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ECONOMY| 04.04.2022

The value of Spanish investment in Latin America

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Many ties unite Latin Americans and Spaniards. Our countries share cultural and social ties, and consequently, ties in the economic field. Spain is the second-largest investor in the region, with companies such as MAPFRE that bring their experience in critical sectors of the economy to the other side of the Atlantic, generating quality employment and contributing to socio-economic development.

Spanish investment in Latin America currently is around €150 billion. Approximately half is in Mexico and another €45 billion in Brazil. They are followed by Chile and Argentina as the main investment destinations, with Peru as an important destination, and Colombia on an upward trend. Uruguay also stands out as a country that, due to its small size, does not present such high absolute figures, but with deep ties with Spanish companies in areas such as renewable energy, which has made it a leader in the region.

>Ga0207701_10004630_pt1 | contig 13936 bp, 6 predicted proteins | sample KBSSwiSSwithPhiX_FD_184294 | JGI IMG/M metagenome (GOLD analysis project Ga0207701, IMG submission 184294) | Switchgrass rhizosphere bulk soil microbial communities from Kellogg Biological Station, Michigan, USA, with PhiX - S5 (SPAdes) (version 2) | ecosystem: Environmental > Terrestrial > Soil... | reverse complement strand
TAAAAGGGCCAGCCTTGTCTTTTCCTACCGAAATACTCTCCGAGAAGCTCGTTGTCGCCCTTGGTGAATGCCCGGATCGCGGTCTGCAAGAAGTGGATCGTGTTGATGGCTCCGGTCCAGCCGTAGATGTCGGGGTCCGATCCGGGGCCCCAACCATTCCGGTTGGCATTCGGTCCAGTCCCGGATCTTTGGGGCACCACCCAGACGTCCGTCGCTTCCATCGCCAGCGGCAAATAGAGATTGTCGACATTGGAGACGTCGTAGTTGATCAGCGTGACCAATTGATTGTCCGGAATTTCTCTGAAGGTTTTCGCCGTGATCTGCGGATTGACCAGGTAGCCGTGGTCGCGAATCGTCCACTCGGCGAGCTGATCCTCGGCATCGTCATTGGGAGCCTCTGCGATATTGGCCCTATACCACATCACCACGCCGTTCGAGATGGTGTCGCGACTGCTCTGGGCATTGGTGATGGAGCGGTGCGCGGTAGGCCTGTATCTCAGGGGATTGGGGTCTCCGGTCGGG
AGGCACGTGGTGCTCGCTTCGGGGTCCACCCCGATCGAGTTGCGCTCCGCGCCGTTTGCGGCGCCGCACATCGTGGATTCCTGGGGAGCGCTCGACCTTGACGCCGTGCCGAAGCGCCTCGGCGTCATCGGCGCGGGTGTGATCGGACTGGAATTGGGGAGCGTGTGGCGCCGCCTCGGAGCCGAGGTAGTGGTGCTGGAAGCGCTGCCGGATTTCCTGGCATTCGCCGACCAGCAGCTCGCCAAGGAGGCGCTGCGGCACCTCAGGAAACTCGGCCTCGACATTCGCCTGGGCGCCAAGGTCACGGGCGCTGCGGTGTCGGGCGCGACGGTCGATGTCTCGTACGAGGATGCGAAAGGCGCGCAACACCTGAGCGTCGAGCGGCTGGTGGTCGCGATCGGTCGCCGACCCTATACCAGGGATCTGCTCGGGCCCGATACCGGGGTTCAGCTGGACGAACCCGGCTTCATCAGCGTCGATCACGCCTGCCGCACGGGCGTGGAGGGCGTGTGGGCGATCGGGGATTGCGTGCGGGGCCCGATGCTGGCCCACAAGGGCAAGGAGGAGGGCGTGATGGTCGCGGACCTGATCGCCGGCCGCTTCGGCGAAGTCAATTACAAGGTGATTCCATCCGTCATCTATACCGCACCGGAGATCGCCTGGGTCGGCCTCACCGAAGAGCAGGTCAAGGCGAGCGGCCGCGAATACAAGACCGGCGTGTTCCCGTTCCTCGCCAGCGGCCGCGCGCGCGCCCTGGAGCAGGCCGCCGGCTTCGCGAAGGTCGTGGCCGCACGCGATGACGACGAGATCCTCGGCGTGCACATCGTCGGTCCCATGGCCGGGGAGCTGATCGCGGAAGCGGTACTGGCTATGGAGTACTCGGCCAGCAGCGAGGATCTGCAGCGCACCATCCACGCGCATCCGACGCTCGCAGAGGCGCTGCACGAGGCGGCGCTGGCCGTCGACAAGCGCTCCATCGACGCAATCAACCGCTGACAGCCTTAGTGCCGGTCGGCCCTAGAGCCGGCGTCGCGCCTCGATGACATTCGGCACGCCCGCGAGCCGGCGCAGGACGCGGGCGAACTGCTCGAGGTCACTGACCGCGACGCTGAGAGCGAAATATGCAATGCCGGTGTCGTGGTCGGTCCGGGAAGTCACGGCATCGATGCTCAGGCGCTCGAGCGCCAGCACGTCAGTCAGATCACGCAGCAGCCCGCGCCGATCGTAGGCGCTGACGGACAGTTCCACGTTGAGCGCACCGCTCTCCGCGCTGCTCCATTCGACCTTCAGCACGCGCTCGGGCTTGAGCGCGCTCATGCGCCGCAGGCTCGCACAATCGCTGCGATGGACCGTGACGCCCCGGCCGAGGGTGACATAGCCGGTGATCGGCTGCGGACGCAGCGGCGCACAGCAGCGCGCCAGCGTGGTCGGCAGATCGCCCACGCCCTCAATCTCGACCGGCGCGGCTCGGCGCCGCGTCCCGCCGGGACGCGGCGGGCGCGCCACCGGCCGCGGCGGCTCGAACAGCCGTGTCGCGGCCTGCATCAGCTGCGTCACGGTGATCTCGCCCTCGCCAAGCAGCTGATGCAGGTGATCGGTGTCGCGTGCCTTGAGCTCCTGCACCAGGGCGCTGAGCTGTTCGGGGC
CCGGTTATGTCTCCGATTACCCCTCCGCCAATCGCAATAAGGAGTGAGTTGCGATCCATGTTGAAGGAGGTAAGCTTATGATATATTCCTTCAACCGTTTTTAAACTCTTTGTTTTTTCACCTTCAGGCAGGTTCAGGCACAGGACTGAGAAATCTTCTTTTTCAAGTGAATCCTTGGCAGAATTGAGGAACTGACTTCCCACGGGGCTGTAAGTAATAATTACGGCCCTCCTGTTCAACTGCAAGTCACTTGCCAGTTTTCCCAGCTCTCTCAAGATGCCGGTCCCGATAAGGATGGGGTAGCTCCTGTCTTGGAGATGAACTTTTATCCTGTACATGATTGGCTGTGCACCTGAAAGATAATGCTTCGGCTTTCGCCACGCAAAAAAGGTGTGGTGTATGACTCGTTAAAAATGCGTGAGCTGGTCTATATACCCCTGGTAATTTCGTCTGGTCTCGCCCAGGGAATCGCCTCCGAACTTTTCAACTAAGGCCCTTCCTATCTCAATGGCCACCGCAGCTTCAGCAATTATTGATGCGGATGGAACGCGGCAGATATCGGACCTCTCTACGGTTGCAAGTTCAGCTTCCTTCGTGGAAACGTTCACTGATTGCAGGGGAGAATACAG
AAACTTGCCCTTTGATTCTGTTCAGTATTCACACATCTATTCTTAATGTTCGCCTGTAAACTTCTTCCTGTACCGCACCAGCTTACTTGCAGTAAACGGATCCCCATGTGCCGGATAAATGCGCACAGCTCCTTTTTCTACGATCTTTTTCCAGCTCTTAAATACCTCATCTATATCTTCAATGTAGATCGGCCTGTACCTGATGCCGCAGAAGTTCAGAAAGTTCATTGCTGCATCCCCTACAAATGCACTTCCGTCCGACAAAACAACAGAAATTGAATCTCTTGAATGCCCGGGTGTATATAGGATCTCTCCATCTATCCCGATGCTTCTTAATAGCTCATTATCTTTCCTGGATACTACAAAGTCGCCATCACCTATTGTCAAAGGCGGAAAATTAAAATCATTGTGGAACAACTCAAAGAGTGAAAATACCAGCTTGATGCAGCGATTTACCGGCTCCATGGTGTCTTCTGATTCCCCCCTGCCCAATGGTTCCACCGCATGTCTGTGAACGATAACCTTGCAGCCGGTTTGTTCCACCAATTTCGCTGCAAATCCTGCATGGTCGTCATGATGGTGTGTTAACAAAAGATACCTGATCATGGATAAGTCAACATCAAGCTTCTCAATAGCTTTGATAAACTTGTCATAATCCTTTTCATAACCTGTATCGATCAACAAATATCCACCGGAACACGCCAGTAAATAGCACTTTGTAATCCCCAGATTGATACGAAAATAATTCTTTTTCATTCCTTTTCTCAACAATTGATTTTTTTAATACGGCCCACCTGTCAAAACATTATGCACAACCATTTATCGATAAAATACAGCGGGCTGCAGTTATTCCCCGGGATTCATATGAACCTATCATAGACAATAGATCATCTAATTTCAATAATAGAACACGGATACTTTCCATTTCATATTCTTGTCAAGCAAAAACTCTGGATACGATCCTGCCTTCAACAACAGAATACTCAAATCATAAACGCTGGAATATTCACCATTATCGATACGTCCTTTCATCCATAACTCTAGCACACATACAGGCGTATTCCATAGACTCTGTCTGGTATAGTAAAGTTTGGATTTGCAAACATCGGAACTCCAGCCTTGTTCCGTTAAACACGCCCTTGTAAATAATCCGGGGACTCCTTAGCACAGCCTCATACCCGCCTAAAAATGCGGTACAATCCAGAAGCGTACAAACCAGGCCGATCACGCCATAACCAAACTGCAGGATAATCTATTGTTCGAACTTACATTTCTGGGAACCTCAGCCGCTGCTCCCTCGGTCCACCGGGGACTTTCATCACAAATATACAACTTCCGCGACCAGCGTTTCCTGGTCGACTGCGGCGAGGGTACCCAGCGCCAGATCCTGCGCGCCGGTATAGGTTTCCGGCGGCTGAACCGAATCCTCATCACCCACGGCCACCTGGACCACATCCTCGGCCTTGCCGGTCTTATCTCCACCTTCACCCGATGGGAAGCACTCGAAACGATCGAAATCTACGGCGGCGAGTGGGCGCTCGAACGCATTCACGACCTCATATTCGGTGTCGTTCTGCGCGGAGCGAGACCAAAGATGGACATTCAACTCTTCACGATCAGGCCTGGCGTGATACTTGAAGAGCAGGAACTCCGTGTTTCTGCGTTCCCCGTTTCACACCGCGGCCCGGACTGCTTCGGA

Companies will intensify their commitment to Latin America

As happened in so many other sectors, the pandemic slowed investment by Spanish multinationals over the past two years. But now, 77% of Spanish companies plan to increase their investments in the subcontinent this year, which is even higher than the record prior to the COVID-19 outbreak. This is the main conclusion of the 14th Panorama of Spanish Investment in Latin America, created by Casa de América and IE University in collaboration with Llorente y Cuenca and Iberia. Professionals and economists explain that the Spanish commitment to Latin America will increase once the worst of the health and economic crises have passed.

The model of companies based in Spain but expanding their activity to Latin America is characterized by permanence and long-term vision. This is the case of MAPFRE, which began its internationalization process in Colombia in 1984 and is now present in 17 countries in the region. This growth has also reached other continents more recently, leading MAPFRE to be the multinational company it is today, but with a heavy Latin American accent. Thirty-five percent of MAPFRE’s operations take place in Latin America.

Another main feature of Spanish companies that look to Latin America is their role as a link between this region and the rest of the world, particularly Europe. Many foreign companies that come to the subcontinent do so together with their Spanish counterparts. They see the opportunity to enter Latin America in their established structures, especially in the economic and cultural connections between our countries.

Opportunities for Latin Americans

JESUS MARTINEZ CASTELLANOSWhat is the impact of this approach by Spanish companies?